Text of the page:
The preceding 100 km before Ushuaia were really beautiful and scenic. You enter Ushuaia via a main gate to be confronted by the very disappointing view of an industrial commercial  dump. 

We did question at this point whether it was worth the journey. However, once you get through the commercial part the port area was really quite pleasant and we parked on the waterfront for a few nights . 

By now  Pats bruise had grown to  to about the size of Alaska . Ouch.

Whilst parked at this point we saw a small rowing boat come ashore full of King Crabs, so I employed my best negotiating skills and payed well over the top for a Crab. It was enormous and very much alive and hell bent on escape. Feeling sorry for him we took him for a drive round town to show him the sights  then converted him into lunch. He served his country well .


To make Pat feel better we teamed up with our Brazilian friends, Nicholas and Ellis, and hit the the local Casino, which was in fact a collection of posh slot machines . We completely blew about £5.00 but it put a smile back on Pat's face. 

We decided that this  wasn't the place for Christmas so we all moved to a really beautiful camping area just out of town It was set in a steep sided valley and you could catch trout in the river.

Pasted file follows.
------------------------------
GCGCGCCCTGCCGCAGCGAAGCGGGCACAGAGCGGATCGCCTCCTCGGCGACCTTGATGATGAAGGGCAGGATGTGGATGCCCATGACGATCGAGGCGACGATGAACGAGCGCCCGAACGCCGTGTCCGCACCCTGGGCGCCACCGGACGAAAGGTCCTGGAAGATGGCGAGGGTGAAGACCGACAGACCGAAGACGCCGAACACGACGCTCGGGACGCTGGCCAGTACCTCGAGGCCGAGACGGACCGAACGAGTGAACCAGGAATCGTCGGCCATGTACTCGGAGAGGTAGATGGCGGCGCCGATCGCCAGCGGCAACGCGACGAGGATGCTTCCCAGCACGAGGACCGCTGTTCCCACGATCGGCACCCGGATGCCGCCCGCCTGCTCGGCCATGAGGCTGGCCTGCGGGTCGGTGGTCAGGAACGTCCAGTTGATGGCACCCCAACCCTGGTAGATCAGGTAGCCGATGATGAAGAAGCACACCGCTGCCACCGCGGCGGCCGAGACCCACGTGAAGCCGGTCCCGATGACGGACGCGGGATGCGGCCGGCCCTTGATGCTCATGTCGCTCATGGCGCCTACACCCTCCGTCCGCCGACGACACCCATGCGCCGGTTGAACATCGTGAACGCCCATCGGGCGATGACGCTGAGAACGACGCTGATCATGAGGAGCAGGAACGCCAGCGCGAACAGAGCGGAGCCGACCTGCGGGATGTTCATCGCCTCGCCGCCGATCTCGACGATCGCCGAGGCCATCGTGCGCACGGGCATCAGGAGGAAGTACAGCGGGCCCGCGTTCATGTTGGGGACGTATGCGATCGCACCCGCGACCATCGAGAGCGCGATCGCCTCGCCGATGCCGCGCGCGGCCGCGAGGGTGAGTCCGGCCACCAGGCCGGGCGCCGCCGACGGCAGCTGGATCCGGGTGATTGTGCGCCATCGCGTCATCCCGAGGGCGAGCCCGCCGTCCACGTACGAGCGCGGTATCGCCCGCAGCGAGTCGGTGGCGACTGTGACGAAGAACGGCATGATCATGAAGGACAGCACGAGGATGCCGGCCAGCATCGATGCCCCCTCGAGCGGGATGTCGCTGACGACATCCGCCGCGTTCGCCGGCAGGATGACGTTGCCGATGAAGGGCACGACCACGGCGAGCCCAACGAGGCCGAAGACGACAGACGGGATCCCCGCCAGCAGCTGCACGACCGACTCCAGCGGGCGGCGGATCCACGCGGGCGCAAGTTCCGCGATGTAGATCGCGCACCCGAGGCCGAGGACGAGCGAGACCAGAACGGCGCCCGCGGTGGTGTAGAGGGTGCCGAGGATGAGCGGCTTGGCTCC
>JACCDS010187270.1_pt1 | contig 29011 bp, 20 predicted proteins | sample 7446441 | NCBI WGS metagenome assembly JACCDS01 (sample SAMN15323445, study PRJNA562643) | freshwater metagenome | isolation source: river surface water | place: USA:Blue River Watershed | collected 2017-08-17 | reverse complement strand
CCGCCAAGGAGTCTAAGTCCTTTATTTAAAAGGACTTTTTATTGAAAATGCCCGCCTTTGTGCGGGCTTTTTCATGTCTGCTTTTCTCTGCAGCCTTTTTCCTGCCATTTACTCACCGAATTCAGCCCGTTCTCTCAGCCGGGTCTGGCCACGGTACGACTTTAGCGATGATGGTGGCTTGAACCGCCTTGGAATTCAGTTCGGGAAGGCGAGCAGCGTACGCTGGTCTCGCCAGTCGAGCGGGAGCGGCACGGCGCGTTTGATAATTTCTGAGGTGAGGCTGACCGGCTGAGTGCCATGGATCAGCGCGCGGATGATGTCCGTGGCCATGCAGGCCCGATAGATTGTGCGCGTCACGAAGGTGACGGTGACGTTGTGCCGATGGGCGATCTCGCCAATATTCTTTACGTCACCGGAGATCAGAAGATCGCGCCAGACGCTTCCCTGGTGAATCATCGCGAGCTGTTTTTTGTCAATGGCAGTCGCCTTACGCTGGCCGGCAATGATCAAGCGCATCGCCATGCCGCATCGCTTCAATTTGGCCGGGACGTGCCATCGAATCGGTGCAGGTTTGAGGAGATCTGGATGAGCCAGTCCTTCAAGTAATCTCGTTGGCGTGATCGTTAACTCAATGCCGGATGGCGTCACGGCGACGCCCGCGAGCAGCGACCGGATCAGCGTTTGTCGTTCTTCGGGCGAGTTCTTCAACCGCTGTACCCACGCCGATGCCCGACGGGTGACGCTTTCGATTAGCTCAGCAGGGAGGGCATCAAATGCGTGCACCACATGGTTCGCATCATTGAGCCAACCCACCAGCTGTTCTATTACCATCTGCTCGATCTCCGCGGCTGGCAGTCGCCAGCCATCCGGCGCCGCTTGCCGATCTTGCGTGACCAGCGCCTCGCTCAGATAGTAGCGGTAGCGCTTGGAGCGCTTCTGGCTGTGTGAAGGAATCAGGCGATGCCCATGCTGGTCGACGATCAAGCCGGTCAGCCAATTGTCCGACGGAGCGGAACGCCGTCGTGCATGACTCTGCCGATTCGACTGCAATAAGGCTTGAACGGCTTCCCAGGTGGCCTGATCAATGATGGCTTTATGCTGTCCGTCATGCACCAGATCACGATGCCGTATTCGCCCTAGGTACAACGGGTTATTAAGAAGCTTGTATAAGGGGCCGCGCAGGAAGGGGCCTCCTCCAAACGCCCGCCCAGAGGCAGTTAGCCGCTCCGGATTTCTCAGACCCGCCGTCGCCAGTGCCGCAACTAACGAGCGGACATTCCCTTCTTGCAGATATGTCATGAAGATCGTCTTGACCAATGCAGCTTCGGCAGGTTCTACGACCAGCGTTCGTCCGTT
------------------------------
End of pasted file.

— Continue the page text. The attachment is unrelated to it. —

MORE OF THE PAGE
Eight for Christmas dinner in the truck was a challenge but it was  a great night. 

We returned to the port area of Ushuaia and for the first time all was calm. Absolutely stunning 

We are not sure where we are heading now but I can guarantee it will be north.

Sunday 24 December 2017

Happy Christmas to you all.

This post will appear to be slightly out of Sync , so I will have to fill in some recent gaps after Christmas.

Well we made it to Ushuaia , which is at the vey bottom of South America in Argentina.

Its been a long road down here , but we are looking forward to the slow scenic route back up on the west side of the continent.

We have 8 in the truck for Christmas dinner so it should be fun

Best wishes to you all 

Neil and Pat xxx

Saturday 16 December 2017

No Whales but plenty of Elephant Seals, Penguins and Dead Trees

Yes the title says it all . 

We spent two days at two different locations around the Valdes Peninsular, in recommended locations and not a whale in sight . However, we always knew that we were right at the tail end of the season.

The locations we stayed at were absolutely stunning. Although the second one at Punta Ninfas was a bit remote and we didn't hang about the next morning as the sky was changing rapidly and we had a 50km drive over dirt road that had mud bath written all over it .

The wind here is incredible strong and sometimes as warm as a hair dryer. So much so that we managed to dry a full size towel straight from the machine in 15 minutes. 


You know it can get windy here when you see that they have attached guy ropes to a lighthouse. ( look closely )

Camerones, further south was a real highlight. Its a smallish coastal fishing town that in some places appears to be caught in a bit of a time warp.

The local store looked like something out of a movie, You know the sort where the explorers stock up just before being murdered. It sold everything from fruit and veg to parts for you trawler. The cash register ( Still used ) was in itself a magnificent antique.